But any jubilation that the system might be on its way out was tempered by the manner in which the news emerged. Details of a conference held by top judicial and legal officials were reported online on Monday by a number of news media outlets — including word that the party would “stop using the system” within a year. Those accounts, however, were later deleted, leaving only the brief Xinhua account.

Chen Dongsheng, a bureau chief for the official Legal Daily who listened to a closed-circuit telecast of the meeting, told The Associated Press that Meng Jianzhu, chief of the Communist Party’s politics and law committee, had pledged to end the system, saying it had “played a useful role in the past, but conditions had now changed.”

But Mr. Chen’s microblog postings on the subject promptly disappeared, and he could not be reached for comment.

In its own report, Xinhua used the word “reform,” suggesting the changes to the system labor might be less than sweeping. Such changes could involve giving the system the legislative authority it currently lacks and subjecting decisions to some level of judicial review, although China’s party-controlled courts rarely rule in favor of defendants.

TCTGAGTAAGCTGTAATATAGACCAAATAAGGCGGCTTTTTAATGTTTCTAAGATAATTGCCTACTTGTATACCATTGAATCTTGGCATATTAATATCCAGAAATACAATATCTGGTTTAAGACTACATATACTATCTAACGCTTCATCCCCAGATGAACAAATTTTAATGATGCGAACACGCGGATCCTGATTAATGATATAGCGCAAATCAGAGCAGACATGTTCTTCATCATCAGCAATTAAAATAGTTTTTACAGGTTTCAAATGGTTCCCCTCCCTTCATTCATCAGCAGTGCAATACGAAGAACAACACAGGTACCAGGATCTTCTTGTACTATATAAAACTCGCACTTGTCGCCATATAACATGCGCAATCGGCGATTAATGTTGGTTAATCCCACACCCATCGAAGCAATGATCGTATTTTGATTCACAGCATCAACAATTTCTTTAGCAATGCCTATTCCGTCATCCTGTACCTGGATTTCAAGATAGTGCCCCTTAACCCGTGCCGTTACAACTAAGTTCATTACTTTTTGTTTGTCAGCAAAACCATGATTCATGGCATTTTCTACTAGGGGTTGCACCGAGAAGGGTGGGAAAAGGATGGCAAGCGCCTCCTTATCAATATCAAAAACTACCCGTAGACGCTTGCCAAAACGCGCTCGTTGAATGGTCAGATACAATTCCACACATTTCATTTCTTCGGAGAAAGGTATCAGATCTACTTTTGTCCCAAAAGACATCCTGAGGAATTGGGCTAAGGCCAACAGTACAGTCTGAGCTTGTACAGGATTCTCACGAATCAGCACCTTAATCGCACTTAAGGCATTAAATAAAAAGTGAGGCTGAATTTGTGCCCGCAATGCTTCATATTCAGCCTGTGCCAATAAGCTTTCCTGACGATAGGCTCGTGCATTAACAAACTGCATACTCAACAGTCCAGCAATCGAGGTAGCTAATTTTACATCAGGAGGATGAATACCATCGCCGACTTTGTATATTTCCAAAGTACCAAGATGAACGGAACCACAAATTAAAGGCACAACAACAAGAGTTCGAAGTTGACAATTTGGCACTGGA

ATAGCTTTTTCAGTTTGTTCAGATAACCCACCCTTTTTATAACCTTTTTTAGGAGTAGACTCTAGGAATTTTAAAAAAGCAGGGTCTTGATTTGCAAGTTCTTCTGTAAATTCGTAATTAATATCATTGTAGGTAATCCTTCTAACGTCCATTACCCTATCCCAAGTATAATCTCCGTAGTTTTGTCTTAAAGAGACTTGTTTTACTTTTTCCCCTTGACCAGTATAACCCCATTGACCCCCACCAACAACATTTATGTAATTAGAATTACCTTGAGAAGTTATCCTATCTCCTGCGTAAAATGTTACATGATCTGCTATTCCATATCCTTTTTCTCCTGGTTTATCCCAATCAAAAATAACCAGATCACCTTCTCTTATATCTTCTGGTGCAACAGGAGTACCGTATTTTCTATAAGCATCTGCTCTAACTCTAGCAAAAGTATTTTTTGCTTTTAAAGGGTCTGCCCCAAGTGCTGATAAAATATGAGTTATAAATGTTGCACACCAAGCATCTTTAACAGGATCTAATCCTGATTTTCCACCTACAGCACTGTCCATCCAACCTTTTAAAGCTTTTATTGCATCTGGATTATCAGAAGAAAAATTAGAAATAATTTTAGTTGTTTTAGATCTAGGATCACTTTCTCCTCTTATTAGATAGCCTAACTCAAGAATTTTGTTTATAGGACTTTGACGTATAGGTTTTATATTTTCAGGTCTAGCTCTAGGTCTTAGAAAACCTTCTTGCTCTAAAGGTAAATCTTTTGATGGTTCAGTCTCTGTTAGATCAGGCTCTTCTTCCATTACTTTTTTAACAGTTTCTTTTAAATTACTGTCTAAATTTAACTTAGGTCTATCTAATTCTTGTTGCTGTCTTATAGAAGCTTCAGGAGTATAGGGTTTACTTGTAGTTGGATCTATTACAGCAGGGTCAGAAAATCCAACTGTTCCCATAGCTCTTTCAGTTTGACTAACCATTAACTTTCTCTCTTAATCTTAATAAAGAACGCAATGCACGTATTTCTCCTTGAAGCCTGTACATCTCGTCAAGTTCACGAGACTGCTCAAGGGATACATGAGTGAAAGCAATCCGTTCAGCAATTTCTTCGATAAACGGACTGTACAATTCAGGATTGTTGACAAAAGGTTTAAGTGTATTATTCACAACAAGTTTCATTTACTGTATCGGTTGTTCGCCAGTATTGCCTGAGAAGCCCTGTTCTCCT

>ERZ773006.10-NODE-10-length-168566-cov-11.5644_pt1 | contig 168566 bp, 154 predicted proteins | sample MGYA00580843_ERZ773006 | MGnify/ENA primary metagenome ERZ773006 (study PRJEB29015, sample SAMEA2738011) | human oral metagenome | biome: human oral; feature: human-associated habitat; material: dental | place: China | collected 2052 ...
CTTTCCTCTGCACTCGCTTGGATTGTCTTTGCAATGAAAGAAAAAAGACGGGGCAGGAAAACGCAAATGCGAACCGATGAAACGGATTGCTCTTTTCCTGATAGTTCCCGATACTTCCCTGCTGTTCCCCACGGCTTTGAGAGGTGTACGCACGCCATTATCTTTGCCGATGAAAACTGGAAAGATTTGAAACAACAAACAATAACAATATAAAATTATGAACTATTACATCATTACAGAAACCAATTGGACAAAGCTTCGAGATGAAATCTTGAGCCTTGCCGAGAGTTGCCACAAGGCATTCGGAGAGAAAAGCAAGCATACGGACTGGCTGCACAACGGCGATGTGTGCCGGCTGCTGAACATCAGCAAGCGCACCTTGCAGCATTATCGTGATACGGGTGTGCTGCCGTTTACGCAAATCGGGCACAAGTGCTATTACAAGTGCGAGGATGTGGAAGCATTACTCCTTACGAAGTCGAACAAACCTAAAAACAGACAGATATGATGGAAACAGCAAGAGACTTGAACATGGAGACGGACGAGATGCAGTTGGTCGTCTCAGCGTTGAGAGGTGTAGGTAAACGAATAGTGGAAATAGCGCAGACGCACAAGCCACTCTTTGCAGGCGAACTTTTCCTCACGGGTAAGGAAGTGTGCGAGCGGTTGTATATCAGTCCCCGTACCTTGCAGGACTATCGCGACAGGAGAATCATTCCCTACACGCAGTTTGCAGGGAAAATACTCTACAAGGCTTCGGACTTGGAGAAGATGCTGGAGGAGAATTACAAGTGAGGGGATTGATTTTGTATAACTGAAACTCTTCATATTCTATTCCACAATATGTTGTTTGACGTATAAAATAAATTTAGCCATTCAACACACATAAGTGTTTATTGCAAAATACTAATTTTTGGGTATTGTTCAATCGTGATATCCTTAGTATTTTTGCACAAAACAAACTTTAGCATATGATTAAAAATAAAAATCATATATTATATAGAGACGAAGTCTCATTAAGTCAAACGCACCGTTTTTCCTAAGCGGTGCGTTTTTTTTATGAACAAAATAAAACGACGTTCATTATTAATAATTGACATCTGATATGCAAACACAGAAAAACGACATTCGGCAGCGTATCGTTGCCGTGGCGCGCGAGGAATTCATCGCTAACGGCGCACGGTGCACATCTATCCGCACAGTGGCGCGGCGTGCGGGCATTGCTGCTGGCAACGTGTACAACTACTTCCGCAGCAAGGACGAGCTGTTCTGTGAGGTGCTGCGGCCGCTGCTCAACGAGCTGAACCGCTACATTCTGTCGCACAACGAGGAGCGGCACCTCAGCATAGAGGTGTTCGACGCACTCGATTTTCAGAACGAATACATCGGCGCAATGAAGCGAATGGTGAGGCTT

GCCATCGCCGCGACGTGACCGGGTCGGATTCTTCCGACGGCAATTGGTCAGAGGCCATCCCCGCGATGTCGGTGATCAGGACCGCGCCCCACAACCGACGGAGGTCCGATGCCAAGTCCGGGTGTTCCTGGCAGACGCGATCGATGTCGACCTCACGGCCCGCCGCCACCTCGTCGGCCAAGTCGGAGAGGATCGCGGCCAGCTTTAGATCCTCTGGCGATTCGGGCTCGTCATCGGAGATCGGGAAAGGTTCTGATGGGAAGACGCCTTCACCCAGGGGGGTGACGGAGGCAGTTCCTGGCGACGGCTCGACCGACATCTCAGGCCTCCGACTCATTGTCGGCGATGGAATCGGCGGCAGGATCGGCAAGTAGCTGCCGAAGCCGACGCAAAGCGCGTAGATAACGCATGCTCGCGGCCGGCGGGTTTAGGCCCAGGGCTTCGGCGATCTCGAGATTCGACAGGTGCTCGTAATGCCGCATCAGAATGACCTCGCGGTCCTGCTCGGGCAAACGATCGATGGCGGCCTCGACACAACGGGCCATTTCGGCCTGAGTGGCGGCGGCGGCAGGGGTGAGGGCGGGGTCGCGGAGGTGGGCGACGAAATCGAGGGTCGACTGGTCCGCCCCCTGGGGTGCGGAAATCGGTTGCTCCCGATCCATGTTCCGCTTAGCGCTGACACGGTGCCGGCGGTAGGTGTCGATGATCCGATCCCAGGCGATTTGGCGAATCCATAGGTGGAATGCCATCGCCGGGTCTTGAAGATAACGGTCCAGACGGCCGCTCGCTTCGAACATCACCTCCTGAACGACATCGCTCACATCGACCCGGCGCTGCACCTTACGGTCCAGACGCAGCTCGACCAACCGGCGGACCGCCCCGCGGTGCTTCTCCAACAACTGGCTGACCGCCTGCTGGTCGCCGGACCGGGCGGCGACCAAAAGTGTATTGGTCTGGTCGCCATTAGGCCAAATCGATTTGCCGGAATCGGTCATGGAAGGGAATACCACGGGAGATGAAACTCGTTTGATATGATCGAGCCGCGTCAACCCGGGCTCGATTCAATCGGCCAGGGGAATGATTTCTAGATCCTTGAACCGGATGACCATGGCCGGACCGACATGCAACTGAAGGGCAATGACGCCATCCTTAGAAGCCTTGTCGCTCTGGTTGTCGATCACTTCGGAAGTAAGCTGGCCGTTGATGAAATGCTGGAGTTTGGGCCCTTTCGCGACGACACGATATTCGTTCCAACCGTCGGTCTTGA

In a separate account of the same meeting, Xinhua included comments by Mr. Meng and Xi Jinping, the incoming president, but left out any mention of re-education through labor. Mr. Xi, who has promised to strengthen the nation’s legal system since his elevation to party secretary in November, reiterated his support for greater rule of law, saying the government should “improve empathy and public credibility of legal affairs work, striving to ensure that the public feels that justice is served in every law case.”